If no major non-Arab nation has supported the Saudi bloc, so why pressure Pakistan, Saudi Arabia?

Published: June 15, 2017

it would be very difficult to side with Qatar completely, and ignore the brotherly relations that Pakistan has with the Saudi bloc.

As is often the case in regional conflicts, outside players may feel compelled to toe the line of one of the parties. Thus, in the latest conflict between Qatar and Saudi Arabia, UAE, Egypt (also known as the Saudi bloc), Pakistan finds itself walking a diplomatic and economic tightrope. That is, until the last few days, when Prime Minister Nawaz Sharif told King Salman of Saudi Arabia that Pakistan will not be taking sides in the conflict.

As this commentary will illustrate, I believe that this is the commendable choice as it is in Pakistan’s interest to remain neutral, if not lean, towards Qatar based on some key factors.

Will Pakistan pay a price for this neutrality? The first response is why should Pakistan, as a sovereign nation, suffer any consequences for its foreign policy choices? In fact, outside the Arab countries, no major nation has supported the Saudi bloc, so why pressure Pakistan?

However, in the current toxic environment, the Saudi bloc may unfortunately try to blackmail Pakistan using some of its economic leverage, but as I argue, Pakistan is well placed to stand up to any pressure as discussed next.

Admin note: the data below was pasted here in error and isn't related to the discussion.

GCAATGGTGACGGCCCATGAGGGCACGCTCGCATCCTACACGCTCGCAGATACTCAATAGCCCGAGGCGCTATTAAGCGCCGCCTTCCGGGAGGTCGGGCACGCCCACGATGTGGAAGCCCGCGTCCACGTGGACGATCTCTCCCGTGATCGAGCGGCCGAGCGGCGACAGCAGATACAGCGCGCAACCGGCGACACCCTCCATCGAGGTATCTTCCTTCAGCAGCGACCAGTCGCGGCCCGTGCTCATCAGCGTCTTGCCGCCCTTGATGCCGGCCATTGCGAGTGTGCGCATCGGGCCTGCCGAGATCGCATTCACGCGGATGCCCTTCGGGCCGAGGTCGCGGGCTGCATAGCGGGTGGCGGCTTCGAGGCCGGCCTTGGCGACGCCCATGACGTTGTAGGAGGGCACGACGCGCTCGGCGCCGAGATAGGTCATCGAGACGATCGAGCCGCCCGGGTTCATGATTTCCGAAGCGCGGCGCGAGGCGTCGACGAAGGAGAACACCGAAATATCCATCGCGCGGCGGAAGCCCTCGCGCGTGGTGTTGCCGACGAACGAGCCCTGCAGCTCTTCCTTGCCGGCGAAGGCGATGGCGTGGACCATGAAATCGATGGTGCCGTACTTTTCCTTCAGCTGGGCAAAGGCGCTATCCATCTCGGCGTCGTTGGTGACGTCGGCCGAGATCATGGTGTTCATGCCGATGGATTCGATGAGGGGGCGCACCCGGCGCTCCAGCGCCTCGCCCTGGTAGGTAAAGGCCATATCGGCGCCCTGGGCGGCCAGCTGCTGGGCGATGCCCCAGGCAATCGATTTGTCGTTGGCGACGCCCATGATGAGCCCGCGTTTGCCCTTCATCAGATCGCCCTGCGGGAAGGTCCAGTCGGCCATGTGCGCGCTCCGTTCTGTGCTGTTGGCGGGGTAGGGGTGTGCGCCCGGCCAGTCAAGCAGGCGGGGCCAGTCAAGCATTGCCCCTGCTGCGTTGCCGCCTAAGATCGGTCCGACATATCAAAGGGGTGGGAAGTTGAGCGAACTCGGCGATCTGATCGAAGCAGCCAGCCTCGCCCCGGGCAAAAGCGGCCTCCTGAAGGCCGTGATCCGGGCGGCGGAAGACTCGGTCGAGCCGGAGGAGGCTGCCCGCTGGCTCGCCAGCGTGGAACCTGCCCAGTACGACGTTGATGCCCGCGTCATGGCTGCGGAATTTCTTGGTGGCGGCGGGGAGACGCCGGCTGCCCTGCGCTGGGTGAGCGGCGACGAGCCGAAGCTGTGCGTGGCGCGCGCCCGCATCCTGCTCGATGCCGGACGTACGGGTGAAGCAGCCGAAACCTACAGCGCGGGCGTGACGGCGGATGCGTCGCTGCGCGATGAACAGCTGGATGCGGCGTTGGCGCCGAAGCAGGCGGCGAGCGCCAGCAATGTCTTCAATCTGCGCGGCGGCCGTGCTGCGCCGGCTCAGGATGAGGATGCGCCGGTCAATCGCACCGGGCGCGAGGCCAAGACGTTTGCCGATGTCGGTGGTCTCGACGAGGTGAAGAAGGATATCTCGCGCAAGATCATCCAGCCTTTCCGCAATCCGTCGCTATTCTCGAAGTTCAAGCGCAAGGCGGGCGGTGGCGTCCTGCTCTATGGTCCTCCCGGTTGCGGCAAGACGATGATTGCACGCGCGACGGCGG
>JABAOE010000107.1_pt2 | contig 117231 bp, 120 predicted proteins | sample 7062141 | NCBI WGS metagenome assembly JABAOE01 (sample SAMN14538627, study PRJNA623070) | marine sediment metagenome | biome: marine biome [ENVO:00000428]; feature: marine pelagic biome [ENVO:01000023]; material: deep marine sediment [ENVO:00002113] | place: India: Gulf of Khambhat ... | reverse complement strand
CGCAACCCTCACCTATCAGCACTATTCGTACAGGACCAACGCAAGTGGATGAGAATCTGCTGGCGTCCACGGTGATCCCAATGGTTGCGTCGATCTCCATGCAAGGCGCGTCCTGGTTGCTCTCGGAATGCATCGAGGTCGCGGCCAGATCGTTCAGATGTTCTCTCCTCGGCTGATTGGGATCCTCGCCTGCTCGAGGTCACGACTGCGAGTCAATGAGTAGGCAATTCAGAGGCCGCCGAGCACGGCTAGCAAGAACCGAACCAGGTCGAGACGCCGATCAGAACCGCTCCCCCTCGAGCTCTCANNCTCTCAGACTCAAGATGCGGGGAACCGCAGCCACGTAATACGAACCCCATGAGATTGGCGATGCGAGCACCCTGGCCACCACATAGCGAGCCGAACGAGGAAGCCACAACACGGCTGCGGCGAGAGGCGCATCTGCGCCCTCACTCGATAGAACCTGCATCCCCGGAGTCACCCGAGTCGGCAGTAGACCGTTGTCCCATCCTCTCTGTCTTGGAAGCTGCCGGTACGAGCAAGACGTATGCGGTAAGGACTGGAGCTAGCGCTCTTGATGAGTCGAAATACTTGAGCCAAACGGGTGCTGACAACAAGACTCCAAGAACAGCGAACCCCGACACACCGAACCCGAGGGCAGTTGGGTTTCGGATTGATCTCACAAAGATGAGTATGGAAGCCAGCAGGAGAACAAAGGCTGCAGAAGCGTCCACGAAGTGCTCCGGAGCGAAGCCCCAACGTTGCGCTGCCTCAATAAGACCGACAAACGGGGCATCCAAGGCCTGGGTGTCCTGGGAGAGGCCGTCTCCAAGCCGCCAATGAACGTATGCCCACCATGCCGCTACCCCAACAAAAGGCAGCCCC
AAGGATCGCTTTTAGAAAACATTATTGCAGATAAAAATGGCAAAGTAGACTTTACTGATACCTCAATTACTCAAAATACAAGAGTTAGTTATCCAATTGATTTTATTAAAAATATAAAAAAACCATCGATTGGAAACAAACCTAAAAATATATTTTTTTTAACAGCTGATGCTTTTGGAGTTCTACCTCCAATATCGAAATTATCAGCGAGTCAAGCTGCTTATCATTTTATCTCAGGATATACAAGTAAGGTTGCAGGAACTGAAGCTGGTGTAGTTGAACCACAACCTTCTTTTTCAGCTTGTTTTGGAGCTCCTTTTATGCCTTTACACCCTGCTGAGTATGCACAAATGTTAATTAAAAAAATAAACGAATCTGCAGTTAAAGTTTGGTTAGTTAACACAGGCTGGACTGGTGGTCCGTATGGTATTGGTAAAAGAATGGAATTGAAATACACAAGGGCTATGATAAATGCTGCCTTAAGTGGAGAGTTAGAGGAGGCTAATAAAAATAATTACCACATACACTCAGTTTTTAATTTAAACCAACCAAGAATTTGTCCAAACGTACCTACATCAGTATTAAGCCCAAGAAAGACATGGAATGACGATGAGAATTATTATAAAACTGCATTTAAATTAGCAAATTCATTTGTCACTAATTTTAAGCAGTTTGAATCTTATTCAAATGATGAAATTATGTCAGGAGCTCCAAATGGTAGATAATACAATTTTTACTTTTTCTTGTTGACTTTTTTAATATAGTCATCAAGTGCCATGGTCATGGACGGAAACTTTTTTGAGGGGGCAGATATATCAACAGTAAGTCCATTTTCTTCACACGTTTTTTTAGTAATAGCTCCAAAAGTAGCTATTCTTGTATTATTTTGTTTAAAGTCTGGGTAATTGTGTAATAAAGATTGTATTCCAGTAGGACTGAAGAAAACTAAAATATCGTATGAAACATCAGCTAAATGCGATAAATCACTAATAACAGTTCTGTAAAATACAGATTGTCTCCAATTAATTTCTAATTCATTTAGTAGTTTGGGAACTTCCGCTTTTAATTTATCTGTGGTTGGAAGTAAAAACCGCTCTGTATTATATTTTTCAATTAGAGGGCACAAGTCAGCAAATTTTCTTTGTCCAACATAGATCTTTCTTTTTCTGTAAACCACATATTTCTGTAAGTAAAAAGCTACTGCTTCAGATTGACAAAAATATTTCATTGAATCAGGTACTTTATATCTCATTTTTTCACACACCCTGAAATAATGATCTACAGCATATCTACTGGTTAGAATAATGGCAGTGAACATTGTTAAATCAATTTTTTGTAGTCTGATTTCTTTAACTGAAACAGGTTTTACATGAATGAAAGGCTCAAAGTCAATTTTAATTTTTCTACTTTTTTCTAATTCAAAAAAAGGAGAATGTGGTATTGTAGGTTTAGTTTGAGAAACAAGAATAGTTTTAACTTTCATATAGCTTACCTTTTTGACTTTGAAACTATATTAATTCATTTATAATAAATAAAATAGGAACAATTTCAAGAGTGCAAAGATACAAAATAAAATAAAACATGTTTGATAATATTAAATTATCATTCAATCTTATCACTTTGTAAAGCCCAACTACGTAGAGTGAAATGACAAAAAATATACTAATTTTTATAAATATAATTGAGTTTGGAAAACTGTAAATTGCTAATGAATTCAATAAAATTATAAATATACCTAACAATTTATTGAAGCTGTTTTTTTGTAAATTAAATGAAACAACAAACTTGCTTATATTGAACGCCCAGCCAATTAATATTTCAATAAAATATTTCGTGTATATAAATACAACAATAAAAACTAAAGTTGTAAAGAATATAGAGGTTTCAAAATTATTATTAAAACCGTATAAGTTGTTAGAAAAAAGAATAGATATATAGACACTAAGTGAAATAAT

While the Saudi bloc holds strong economic leverage with Pakistan on account of nearly $8 billion of remittances to Pakistan (versus about $0.3billion from Qatar), one must remember that the expatriate workers provide an important service to the host country, in a symbiotic relationship. They can’t just be kicked out on account of politics.

Also, while Pakistan’s trade flow with the Saudi bloc is an order higher than with Qatar, majority of the former’s imports to Pakistan are in the form of oil and petroleum products, which Pakistan can easily replace in a surplus petroleum market.

Most important to Pakistan today, however, is Liquefied Natural Gas (LNG) as fuel to produce electric power. Qatar, already the largest supplier to Pakistan, is also the most efficient and reliable source of LNG, owing to its close proximity to Pakistan, as well as state of art production facilities and reserves. Resolving Pakistan’s power shortage can boost its Gross Domestic Product (GDP) in the range of 2-4%, dwarfing any economic loss in case of any negative Saudi bloc action.


While Saudi Arabia has long exerted soft power in Pakistan, one must remember that much of this was related to leveraging Pakistan’s internal political mess, including the many military coups over years. With the current political stability, it is time for Pakistan to shake off this influence.

Pakistan also maintains strong ties with Saudi’s arch rival, Iran, and should continue to do so. Qatar has more in common with Pakistan in this area than the Saudi bloc as Qatar too maintains better (than Saudi bloc) ties with Iran.

And this forms one of Saudi bloc’s key complains. But it is in both Qatar and Pakistan’s interest to take sides only when its own interests are aligned with the other parties. For example, in Syria, both must join other states against a clear bad actor (Bashar al Assad), and not for sectarian reasons (i.e. Sunni states against Syria/Iran).